Te Pāriha o Te Ngākau Tapu

WelCom August 2020 Parish Personal to Māori – 21st Birthday  Ngā mihi o te huritau tekau mā tahi! Ki ngā mema o te whānau kua mate, kua haere ki te…

WelCom August 2020

Parish Personal to Māori – 21st Birthday 

Ngā mihi o te huritau tekau mā tahi! Ki ngā mema o te whānau kua mate, kua haere ki te oranga tonutanga, ki te whare o tō tātou Atua – haere, haere, haere! Ki a koutou, ngā mema o te whānau o te Ngākau Tapu, tū tonu, tū tonu, tū tonu! Haere tonu i te taha o tō tātou Ariki, a Hēhu Karaiti!

Pā Gerard Burns

Twenty-one years! The parish of Te Ngākau Tapu (Sacred Heart) turned 21 in July 2020. A celebration Mass was held with the visit of Cardinal John Dew in the presence of the members of the parish community and visitors. The people rejoiced in the occasion, remembered those gone before them, and entered deeply into the karakia of the Mass and traditional waiata. Cardinal John spoke words of encouragement as we gathered in the aftermath of the time of Covid-19 lockdown. 

Despite that time of adversity, the Mass, a hākari and a special 21st cake were organised. The cake was cut and distributed by the tamariki present. As the hall was temporarily unavailable the post-Mass celebration was held through the manaakitanga of Bishop Viard College in their staff room. An appropriate connection since Philippe Viard came to New Zealand in late 1840 and became the first bishop of Wellington.

The conversations around colonisation, what memorial statues mean and changing understandings of history are around us at present. In terms of Catholic history in New Zealand we are reminded that the first priests in New Zealand, although sought by Irish people living here and given the lack of priests in the Western Pacific, were commissioned to work with Māori. Māori were, of course, the majority people in Aotearoa in the 1830s, 1840s and 1850s.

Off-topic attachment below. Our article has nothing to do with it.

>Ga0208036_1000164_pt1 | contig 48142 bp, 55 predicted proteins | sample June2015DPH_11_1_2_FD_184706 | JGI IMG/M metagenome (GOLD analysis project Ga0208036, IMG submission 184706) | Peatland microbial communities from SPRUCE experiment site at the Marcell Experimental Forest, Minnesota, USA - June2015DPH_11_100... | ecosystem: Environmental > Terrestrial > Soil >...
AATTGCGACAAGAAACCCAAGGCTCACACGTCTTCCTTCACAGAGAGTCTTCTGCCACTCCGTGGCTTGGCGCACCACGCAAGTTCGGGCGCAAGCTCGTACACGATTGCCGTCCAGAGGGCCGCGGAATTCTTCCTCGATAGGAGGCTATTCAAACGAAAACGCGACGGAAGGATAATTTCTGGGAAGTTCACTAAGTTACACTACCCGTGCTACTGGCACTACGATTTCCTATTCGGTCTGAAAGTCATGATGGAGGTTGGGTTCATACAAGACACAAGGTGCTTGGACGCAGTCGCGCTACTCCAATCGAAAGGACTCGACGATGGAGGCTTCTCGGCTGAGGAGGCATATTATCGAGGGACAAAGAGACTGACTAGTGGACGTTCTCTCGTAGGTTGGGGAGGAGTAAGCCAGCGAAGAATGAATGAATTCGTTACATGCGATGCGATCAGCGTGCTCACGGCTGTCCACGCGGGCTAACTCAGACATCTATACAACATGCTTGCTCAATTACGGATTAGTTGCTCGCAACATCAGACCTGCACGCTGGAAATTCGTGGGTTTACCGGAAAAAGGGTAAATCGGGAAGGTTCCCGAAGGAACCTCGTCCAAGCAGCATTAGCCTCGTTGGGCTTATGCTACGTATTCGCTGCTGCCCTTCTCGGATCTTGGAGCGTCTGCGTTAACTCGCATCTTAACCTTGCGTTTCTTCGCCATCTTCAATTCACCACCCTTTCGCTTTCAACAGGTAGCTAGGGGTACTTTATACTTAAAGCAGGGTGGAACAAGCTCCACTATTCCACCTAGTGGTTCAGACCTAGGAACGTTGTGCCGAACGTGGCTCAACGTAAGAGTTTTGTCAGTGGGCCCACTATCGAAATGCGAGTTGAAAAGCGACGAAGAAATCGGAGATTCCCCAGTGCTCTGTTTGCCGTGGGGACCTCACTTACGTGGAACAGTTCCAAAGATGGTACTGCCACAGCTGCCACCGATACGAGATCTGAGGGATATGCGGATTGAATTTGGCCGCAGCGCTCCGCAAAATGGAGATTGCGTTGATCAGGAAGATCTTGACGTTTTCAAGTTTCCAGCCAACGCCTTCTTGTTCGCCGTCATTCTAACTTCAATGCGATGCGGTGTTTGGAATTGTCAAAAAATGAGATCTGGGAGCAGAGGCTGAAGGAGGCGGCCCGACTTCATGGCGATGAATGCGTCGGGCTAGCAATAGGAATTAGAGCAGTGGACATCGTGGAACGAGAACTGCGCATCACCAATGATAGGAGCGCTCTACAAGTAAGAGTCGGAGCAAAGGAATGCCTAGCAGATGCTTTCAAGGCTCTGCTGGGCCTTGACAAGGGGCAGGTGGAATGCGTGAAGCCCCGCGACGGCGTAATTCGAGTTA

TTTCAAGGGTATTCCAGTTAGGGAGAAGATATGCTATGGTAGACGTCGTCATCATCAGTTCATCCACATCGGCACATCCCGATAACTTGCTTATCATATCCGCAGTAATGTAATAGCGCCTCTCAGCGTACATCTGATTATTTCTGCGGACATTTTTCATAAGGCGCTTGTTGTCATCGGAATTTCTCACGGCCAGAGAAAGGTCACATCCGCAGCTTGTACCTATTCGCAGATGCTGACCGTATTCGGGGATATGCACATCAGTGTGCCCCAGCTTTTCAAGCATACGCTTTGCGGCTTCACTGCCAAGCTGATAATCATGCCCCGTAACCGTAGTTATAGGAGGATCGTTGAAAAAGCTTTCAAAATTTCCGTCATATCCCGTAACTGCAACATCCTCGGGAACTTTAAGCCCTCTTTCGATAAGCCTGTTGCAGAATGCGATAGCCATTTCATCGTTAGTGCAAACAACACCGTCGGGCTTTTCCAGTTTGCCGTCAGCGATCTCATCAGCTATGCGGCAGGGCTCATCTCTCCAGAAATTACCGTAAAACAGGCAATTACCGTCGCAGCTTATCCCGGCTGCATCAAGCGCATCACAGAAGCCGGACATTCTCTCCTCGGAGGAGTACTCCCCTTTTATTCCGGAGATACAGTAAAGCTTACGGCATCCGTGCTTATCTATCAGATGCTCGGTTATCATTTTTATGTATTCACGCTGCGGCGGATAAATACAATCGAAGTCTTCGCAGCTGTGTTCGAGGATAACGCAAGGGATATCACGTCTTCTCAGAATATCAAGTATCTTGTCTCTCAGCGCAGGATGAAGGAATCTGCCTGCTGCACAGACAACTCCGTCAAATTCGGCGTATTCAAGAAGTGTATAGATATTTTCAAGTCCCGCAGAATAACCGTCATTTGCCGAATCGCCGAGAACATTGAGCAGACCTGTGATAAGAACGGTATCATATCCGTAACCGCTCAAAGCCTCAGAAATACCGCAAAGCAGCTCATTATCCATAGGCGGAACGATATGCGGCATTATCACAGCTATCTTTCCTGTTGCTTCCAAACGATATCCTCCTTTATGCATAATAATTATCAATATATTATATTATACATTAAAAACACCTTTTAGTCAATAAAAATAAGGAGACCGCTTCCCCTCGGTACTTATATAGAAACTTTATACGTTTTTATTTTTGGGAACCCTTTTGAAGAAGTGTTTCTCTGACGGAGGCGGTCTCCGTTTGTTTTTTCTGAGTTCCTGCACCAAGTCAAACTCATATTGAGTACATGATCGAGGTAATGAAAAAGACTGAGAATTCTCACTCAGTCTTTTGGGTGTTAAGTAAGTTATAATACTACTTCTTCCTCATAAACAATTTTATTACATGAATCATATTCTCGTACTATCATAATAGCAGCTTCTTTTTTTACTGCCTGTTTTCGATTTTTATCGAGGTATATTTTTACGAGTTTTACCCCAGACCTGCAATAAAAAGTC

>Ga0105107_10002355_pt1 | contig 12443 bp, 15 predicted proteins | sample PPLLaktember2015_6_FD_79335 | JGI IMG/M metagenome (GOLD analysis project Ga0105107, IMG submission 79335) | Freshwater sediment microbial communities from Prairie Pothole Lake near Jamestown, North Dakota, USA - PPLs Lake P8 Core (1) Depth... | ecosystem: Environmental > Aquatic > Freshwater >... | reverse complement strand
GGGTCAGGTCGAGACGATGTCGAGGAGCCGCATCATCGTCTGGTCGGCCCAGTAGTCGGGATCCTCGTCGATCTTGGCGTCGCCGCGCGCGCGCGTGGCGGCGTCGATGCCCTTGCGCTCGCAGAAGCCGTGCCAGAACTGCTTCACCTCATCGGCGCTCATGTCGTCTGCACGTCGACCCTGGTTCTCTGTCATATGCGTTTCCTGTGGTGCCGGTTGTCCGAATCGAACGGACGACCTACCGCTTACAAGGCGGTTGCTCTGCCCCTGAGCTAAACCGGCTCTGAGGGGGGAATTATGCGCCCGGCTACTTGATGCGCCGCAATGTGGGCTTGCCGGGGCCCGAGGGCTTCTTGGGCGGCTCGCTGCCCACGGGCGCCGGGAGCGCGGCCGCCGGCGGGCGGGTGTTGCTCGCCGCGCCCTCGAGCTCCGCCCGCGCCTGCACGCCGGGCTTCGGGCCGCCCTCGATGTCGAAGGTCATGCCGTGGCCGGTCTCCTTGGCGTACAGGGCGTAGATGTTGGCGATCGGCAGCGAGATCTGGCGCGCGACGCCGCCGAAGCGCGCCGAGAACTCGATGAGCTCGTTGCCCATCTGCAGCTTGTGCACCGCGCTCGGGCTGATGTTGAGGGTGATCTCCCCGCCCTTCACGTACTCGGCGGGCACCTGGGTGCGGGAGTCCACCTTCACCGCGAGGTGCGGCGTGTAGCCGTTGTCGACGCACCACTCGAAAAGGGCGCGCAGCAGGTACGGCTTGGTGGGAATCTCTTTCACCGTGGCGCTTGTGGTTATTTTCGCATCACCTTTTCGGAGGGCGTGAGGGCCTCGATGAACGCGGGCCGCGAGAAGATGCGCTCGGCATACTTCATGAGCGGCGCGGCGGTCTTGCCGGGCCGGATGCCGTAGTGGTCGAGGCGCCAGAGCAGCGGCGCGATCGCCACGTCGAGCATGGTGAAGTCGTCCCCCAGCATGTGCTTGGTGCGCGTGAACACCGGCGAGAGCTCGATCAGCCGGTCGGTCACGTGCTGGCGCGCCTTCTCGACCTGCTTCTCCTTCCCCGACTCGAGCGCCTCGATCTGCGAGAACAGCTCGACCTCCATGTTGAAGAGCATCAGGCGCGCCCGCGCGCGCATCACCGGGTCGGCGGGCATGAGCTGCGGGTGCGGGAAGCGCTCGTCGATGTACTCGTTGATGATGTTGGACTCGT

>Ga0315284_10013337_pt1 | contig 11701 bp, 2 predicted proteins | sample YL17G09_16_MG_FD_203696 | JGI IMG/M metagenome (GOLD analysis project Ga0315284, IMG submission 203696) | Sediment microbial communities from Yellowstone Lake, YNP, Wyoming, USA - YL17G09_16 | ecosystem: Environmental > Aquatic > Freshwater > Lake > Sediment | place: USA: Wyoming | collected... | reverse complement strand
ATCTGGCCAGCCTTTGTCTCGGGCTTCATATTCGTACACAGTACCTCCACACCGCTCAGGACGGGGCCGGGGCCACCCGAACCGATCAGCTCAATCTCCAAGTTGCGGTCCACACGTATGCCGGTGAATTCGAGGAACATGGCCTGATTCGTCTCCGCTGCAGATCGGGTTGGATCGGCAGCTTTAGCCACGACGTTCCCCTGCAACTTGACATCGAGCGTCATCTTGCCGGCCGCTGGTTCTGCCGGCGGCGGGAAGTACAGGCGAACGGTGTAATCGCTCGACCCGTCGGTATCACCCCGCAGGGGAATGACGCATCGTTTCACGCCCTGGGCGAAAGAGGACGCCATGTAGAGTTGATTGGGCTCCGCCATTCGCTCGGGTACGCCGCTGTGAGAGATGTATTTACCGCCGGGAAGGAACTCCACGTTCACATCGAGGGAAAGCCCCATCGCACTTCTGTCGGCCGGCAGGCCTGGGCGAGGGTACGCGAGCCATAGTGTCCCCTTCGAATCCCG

This work of the Catholic Church with Māori has had various stages since 1838 through the time of the New Zealand wars, the dispossession of Māori land, the post WW2 urban migration, the Māori Mission and so on. In the late 1990s as fewer personnel were available for work among Māori, Cardinal Williams wished to found a parish for Māori. He based it on a church in Porirua – Te Ngākau Tapu (Sacred Heart) – alongside the Tū Hono Hall. 

The parish personal to Māori was founded in 1999. A ‘personal’ parish means one founded for a specific group or need. This could be a parish for university students or for night workers or for a particular language group but it is not geographically limited. Thus any Māori Catholic could belong to it, anywhere in the Archdiocese. The idea was to give Māori an equal footing in the Archdiocese, not just as ‘another’ ethnic or migrant group. 

Sacred Heart Church had been built in the early 1900s for the small European settlement of the time that grew at the entrance of the old Porirua psychiatric hospital. It was built on the old main road –pre-motorway days – that led from Wellington through Tawa to Porirua. In the late 1980s the church was moved up the hill adjacent to Bishop Viard College. Tū Hono Hall was built next to it as a home for the cultural club of that name. 

And later the parish was established. The church had been one of the two of the old Porirua-Elsdon parish. When that went out of existence the church became available for a new purpose, Te Ngākau Tapu parish. It’s first parish priest was Fr Colin Durning, then recently ordained – at the request of the Māori community – aged 70. He had formerly been a professor of dentistry, then resident dentist at the Porirua psychiatric hospital and very familiar with the church and the community. Fr Colin was not able to join the celebration but enjoys hearing the parish news from where he lives in Tītahi Bay.